Most of the 360km were arduous going; savage climbs and slippery descents, treacherous rocky staircases, dizzyingly narrow single track paths cut into blustery hillsides with sheer drops to the ocean on your left and more towering ascent to your right, dense forest strewn with creepers and thorns at eye and chest level and tangles of wood and boulders from waist down. Even the beaches were inconsistent, with the odd stretch of beautiful fast packed going interspersed with deep and sucking sand that pulled shoes and tripped horses. The swims, which struck terror pre-race, as the one thing we surely couldn’t train for, came to be a relatively soothing element to the event, preceded as they inevitably were by decent hard sand, and involving (basically) an abdication of all responsibility to the horse. In summary, there was very limited scope to get up speed, have the wind in your hair and be carefree. All progress was hard won. If you can keep your sense of humour in that equation, then this is the race for you.
It doesn’t sound very horsey to me
On the contrary. It required a wholesale re-evaluation of what a horse can do, and what it is supposed to be doing, by me and I think all the other competitors. The horses were staggeringly capable and talented, and the highlight of the adventure for me. A bit like the Vicarage Vee at Badminton, the things that terrified me on the course did not seem to traumatise the horses, and they were of a fitness and quality which meant they always found more to give, even after 100km of highly technical terrain. We crossed country that I would never, (EVER) ask one of my own horses to cross, but for these amazing rockethorses it didn’t ever feel like an unfair challenge. I cannot over-state how impressive each and every horse taking part on the event was, and must congratulate the organisers on sourcing and preparing such a herd.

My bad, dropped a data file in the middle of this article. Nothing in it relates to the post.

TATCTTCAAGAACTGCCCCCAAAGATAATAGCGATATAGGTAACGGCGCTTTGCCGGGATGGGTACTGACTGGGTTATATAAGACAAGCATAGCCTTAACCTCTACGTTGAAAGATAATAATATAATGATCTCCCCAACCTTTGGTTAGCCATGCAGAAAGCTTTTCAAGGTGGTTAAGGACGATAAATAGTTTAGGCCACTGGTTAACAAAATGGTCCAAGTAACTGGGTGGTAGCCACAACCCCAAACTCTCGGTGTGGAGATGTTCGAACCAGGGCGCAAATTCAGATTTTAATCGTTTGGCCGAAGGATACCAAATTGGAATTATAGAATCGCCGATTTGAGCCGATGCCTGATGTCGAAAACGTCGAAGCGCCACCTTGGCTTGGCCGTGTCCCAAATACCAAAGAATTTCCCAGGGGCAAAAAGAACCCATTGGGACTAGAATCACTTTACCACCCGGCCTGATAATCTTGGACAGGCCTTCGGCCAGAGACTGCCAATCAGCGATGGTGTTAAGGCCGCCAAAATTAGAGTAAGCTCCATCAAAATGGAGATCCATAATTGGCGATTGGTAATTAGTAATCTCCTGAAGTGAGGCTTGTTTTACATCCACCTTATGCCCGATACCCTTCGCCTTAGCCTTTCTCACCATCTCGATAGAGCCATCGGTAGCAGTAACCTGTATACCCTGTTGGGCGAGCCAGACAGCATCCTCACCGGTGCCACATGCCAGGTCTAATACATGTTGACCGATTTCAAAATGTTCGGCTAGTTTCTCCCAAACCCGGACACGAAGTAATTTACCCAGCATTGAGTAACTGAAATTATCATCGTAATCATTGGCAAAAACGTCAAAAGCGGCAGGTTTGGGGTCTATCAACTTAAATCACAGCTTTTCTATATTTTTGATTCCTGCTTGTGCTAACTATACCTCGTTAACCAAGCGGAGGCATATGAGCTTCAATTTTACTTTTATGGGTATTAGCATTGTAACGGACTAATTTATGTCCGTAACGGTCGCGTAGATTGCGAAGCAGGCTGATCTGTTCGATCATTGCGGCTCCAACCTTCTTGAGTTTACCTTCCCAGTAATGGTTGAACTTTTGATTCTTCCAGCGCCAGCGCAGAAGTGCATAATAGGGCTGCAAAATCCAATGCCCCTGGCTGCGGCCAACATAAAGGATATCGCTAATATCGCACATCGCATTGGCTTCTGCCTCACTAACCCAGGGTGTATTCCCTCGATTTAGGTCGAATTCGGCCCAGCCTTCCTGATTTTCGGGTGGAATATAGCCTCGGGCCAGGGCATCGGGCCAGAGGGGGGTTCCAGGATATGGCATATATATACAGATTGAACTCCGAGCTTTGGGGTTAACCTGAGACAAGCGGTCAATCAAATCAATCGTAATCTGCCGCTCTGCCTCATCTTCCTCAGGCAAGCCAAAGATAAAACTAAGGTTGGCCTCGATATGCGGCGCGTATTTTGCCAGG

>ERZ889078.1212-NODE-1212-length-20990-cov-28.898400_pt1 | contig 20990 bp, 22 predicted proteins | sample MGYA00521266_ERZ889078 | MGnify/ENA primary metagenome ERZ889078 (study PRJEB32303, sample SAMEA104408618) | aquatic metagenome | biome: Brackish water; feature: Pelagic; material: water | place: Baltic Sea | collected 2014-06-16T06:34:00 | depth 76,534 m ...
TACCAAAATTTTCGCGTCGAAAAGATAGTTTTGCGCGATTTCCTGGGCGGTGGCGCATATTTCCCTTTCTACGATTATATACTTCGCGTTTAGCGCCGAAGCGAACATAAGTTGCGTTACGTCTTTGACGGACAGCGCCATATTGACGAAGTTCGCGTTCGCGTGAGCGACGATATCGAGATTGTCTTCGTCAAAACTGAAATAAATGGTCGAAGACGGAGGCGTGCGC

Still, sharp and slippery rocks punctured my first horse on two occasions and I dealt with a pretty spicy haemhorrage at one point. I also led in a footsore horse that had thrown a shoe and missed it immediately, though he was sound as a pound again as soon as the ground was forgiving. Horsemanship during the event encompassed a great deal more than riding well — we were true team mates to the horses; panting and puffing alongside them (or under them, applying a vet wrap), as much as we were in the saddles; taking care of them as animals and as athletes; feeling them tire, stiffen and dehydrate and knowing how to manage them; knowing when to lead and assert ourselves and when to follow and let the horses’ instincts dictate the terms.